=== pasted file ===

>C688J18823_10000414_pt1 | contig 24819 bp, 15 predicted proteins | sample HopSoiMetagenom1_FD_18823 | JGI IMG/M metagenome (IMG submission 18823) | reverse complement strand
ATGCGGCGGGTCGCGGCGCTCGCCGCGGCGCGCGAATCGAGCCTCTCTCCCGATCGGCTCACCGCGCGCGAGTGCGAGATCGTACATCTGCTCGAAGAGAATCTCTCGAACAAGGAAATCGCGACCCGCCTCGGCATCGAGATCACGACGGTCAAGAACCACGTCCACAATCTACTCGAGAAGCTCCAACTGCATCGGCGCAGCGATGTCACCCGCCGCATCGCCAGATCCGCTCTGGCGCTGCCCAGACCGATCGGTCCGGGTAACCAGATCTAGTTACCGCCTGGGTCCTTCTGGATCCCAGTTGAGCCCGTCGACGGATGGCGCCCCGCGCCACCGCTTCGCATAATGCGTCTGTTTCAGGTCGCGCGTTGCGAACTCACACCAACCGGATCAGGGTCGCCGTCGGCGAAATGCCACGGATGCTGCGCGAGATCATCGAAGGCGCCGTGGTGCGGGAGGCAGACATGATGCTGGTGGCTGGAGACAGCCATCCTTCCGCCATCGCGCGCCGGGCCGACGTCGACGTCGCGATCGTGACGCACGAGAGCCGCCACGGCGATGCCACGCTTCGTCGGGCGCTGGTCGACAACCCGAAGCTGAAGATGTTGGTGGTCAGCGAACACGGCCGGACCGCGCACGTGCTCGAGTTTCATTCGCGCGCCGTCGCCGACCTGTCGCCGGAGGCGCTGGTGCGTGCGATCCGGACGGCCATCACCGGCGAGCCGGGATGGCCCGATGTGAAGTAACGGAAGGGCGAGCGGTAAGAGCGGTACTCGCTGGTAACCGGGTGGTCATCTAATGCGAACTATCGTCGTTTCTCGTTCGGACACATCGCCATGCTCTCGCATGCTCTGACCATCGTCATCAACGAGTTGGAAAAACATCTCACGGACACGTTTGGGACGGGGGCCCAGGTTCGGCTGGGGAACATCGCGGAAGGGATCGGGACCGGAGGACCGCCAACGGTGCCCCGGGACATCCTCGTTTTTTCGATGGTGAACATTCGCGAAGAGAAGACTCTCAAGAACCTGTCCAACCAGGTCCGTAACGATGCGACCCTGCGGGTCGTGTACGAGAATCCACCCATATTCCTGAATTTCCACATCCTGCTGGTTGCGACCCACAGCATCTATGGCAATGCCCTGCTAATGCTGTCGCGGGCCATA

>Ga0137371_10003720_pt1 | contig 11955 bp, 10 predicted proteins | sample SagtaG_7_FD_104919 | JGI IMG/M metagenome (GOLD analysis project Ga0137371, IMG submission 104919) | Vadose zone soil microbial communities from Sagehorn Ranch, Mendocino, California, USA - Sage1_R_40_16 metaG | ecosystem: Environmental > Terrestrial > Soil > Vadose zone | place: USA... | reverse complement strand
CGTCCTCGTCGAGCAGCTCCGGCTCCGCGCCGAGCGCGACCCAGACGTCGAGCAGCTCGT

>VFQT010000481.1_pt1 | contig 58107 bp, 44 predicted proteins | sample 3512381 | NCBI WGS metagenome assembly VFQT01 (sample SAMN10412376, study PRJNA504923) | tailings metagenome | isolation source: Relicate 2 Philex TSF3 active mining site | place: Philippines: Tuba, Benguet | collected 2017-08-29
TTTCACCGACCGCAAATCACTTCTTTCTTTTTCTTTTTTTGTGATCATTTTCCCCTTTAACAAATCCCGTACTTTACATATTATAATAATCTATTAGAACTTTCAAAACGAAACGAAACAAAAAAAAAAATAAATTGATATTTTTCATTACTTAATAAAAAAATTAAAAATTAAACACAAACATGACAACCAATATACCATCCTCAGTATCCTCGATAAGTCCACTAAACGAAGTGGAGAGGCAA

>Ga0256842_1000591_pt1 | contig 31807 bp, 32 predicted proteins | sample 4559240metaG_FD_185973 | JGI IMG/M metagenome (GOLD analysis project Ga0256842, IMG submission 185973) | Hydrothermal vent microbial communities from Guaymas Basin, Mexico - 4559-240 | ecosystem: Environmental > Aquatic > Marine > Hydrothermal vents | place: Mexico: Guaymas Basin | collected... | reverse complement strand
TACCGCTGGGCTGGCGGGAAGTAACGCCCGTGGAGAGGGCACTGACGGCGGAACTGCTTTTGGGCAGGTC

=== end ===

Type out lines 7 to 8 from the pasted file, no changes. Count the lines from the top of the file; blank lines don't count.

>Ga0256842_1000591_pt1 | contig 31807 bp, 32 predicted proteins | sample 4559240metaG_FD_185973 | JGI IMG/M metagenome (GOLD analysis project Ga0256842, IMG submission 185973) | Hydrothermal vent microbial communities from Guaymas Basin, Mexico - 4559-240 | ecosystem: Environmental > Aquatic > Marine > Hydrothermal vents | place: Mexico: Guaymas Basin | collected... | reverse complement strand
TACCGCTGGGCTGGCGGGAAGTAACGCCCGTGGAGAGGGCACTGACGGCGGAACTGCTTTTGGGCAGGTC